TAMPA — Beauty and big names are coming to the Tampa Museum of Art in February with "To See As Artists See," an exhibition of more than 100 American paintings from the Phillips Collection, a distinguished museum in Washington D.C.
The works, spanning the late 19th century and well into the 20th, will be the largest survey ever exhibited in the Tampa Bay area of an era when American artists found their own vision and voice.
The 75 artists are associated with well-known movements such as impressionism, cubism and abstract expressionism, and the exhibition has important examples of paintings by Winslow Homer, Thomas Eakins, George Inness, Childe Hassam, Georgia O'Keeffe, Edward Hopper, Mark Rothko, Jacob Lawrence and Helen Frankenthaler among the group.
There are two O'Keeffe paintings and a Hassam at the Museum of Fine Arts, St. Petersburg, and Inness painted scenes of Tarpon Springs, where many of his son's paintings are exhibited today, but beyond that, these artists are not typically represented in Tampa Bay area permanent collections.
This exhibit tour is the first time the Phillips has sent a significant group from its American art collection, which is considered among the finest of its kind in the United States.
"It's the permanent collection of American paintings most museums would want to have," said Todd Smith, executive director of the Tampa museum. It also represents, he said, "the eye of a single collector for the most part."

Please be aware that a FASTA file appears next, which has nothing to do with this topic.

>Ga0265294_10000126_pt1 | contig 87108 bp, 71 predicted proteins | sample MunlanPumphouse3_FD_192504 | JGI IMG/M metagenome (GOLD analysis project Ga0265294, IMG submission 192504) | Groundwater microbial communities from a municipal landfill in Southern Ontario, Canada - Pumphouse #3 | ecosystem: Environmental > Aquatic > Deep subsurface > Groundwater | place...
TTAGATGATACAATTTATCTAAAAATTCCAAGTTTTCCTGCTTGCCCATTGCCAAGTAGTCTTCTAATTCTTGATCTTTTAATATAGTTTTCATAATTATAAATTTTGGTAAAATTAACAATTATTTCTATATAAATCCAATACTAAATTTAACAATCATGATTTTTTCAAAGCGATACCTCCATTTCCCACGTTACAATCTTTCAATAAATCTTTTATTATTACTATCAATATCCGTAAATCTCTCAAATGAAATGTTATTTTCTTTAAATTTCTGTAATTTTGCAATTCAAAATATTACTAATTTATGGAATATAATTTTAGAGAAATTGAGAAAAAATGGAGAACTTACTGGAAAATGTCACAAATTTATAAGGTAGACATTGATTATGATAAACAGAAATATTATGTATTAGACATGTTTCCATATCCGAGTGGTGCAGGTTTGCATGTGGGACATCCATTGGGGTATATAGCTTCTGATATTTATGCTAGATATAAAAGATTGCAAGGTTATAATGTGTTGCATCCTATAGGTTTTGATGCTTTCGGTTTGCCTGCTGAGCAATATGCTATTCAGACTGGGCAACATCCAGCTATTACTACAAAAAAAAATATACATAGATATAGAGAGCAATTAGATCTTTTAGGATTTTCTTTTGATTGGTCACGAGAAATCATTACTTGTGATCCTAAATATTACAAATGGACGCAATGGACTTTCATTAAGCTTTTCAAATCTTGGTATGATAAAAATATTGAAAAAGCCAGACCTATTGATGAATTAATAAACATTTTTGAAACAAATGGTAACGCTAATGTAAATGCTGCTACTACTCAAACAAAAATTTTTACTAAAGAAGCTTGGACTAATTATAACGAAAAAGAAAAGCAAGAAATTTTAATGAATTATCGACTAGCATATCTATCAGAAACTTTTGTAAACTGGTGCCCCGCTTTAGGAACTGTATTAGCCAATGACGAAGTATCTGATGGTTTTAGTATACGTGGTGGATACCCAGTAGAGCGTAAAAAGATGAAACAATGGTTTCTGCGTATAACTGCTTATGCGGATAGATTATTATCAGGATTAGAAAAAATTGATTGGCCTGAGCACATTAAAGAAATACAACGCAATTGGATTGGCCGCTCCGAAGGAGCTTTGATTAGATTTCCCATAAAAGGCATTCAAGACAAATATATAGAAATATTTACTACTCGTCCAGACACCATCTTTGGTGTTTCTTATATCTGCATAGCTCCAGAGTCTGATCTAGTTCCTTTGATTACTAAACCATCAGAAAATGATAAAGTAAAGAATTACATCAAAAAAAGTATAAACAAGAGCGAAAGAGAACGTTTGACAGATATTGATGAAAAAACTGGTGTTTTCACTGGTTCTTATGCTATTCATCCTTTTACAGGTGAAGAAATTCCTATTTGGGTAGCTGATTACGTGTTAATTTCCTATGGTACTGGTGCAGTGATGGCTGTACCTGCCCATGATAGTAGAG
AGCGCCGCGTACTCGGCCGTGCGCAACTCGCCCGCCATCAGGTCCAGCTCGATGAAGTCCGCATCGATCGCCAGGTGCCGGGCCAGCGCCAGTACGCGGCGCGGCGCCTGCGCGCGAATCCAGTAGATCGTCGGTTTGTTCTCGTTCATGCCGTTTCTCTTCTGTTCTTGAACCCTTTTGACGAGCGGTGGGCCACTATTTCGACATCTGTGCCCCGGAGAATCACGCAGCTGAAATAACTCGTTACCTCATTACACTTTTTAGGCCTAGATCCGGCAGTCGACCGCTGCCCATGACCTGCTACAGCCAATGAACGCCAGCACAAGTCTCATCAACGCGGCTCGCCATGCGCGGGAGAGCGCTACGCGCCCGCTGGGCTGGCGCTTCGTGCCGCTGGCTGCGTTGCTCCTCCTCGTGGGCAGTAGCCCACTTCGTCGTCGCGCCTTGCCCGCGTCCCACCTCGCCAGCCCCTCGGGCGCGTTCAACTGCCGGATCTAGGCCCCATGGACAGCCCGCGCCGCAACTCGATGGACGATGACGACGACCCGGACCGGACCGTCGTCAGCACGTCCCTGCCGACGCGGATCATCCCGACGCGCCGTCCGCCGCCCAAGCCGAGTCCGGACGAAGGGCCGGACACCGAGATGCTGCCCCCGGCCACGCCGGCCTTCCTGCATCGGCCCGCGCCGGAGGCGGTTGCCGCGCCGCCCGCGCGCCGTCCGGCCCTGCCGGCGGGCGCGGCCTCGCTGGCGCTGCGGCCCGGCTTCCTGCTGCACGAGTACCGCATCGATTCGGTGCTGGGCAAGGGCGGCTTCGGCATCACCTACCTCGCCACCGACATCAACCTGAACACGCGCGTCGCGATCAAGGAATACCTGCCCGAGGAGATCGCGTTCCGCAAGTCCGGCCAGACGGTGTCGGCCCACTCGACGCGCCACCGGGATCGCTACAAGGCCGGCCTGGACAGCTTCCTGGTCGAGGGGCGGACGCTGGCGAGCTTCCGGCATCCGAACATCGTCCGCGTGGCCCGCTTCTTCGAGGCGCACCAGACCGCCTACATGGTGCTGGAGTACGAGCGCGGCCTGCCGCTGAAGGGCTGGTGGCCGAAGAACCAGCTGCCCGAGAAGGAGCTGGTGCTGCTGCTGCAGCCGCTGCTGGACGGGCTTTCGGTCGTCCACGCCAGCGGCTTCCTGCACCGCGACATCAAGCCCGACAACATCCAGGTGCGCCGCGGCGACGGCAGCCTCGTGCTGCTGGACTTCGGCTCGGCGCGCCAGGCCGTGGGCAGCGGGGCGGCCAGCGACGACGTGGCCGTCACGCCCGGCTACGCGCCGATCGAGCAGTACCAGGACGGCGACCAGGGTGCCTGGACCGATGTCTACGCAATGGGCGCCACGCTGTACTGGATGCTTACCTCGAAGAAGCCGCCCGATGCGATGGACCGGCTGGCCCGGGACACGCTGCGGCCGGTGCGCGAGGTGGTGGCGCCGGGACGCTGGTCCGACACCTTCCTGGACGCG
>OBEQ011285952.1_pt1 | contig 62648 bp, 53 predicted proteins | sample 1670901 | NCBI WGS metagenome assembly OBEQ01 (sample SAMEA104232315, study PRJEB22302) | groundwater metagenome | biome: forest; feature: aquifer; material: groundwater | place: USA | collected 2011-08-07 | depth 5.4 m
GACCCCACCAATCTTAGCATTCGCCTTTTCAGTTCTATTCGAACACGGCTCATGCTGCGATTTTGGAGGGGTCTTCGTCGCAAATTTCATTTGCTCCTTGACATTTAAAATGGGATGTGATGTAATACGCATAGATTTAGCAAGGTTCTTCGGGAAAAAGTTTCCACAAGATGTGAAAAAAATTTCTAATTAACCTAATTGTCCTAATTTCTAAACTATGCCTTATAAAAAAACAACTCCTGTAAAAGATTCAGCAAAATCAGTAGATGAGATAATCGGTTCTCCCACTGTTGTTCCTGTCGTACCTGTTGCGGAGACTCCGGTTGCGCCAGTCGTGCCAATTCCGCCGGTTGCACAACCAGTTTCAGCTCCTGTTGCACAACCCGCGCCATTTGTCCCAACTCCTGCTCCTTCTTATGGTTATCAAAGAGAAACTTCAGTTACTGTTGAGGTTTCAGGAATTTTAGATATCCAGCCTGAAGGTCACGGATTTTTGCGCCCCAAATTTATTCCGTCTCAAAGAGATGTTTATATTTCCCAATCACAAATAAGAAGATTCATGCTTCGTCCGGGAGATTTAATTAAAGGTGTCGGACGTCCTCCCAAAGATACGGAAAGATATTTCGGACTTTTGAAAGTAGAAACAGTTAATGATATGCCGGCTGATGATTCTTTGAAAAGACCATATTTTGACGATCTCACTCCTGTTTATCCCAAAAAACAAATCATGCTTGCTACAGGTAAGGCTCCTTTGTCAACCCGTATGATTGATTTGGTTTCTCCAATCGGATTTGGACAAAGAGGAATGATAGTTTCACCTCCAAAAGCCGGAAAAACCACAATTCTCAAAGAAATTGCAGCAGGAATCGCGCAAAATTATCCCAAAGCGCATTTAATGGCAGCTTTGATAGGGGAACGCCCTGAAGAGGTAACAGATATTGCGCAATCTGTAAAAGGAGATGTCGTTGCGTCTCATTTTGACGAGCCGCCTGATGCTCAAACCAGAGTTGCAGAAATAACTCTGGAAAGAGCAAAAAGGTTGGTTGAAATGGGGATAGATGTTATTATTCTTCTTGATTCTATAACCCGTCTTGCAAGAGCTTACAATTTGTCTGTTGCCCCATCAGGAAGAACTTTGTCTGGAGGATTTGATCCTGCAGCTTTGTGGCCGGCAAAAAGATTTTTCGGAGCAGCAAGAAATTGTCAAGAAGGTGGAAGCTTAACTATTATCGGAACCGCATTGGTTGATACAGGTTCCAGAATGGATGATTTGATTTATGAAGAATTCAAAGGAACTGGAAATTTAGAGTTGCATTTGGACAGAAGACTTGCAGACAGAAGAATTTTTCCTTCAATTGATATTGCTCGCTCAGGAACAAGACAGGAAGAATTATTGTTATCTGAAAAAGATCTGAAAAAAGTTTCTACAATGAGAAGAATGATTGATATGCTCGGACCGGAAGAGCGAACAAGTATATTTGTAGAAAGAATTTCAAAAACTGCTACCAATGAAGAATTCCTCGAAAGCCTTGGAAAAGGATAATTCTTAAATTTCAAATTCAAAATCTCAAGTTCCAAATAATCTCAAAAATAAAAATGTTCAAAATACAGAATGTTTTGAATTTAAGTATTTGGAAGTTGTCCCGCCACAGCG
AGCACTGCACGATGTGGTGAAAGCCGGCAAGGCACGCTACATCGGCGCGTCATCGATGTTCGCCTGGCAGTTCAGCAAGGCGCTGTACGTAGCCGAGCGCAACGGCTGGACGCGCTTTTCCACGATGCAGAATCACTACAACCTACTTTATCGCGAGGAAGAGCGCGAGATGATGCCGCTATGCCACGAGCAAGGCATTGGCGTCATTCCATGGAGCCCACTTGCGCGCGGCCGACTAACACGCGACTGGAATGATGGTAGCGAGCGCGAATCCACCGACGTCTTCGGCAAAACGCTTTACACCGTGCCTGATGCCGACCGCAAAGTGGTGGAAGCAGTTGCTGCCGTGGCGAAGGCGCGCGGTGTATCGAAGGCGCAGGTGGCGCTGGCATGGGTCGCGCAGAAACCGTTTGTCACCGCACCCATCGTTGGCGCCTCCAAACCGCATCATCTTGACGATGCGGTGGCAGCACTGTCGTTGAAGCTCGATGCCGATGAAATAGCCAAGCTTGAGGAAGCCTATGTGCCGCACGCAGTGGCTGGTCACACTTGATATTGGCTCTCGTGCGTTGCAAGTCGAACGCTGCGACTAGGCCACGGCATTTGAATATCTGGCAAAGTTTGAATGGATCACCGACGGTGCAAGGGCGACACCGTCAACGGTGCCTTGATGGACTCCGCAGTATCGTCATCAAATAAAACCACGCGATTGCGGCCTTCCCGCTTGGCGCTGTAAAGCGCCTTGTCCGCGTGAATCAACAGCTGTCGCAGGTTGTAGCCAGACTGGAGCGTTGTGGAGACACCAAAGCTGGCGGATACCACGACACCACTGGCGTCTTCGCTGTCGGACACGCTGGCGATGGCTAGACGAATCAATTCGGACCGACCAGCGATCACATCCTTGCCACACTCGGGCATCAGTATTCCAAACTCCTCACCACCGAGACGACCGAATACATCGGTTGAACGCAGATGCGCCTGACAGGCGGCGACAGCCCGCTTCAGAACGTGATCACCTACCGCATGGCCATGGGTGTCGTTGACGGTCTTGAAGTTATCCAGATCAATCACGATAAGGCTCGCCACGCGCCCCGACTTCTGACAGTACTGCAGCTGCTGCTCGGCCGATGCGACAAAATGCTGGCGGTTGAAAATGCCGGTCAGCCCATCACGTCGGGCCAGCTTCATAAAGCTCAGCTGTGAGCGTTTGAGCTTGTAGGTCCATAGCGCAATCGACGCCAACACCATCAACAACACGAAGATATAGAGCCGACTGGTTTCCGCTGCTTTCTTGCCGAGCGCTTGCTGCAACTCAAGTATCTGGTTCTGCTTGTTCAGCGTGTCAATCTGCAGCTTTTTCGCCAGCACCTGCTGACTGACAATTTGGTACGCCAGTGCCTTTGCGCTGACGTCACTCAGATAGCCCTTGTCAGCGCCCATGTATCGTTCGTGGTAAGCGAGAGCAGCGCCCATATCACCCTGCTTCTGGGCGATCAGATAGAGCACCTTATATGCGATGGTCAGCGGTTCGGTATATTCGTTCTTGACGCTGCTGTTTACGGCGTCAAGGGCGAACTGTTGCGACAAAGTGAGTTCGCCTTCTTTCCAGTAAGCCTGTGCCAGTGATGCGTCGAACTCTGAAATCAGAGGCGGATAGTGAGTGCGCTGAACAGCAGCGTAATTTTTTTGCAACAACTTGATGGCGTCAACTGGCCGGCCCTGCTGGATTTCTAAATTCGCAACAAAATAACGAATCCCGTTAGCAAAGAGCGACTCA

The museum was established in 1921 by Duncan Phillips (1886-1966), a wealthy art collector who amassed several thousand works to create "a museum of modern art and its sources." He focused on impressionist, post-impressionist and modern art, buying European masters such as Matisse, Degas, Renoir, van Gogh and Picasso as well as American artists.
He continued collecting throughout his lifetime, extending his definition of "modern" art as he went along. His was, in fact, the first museum in the United States devoted to modern art.
Another time such an important exhibit of American paintings was in the bay area was an excellent 2007 exhibition from the Corcoran Gallery of Art, also in Washington, at the John and Mable Ringling Museum of Art in Sarasota. It had a broader focus, but fewer works.
"To See As Artists See" was added quickly by industry standards to the Tampa museum's lineup of exhibitions, which can take several years to plan. The Phillips organized the exhibit and sent it on tour beginning in 2010 with stops in five international and U.S. museums, including the Amon Carter Museum of American Art in Fort Worth, Texas; the Frist Center for the Visual Arts in Nashville; and the Fundacion MAPFRE in Madrid.
About six months ago, Tampa Museum of Art's Smith approached the Phillips about extending the run for a few months more in Tampa and officials signed off on the final negotiations a few days ago. Smith declined to disclose the cost of the show.
Lennie Bennett can be reached at email@example.com or (727) 893-8293.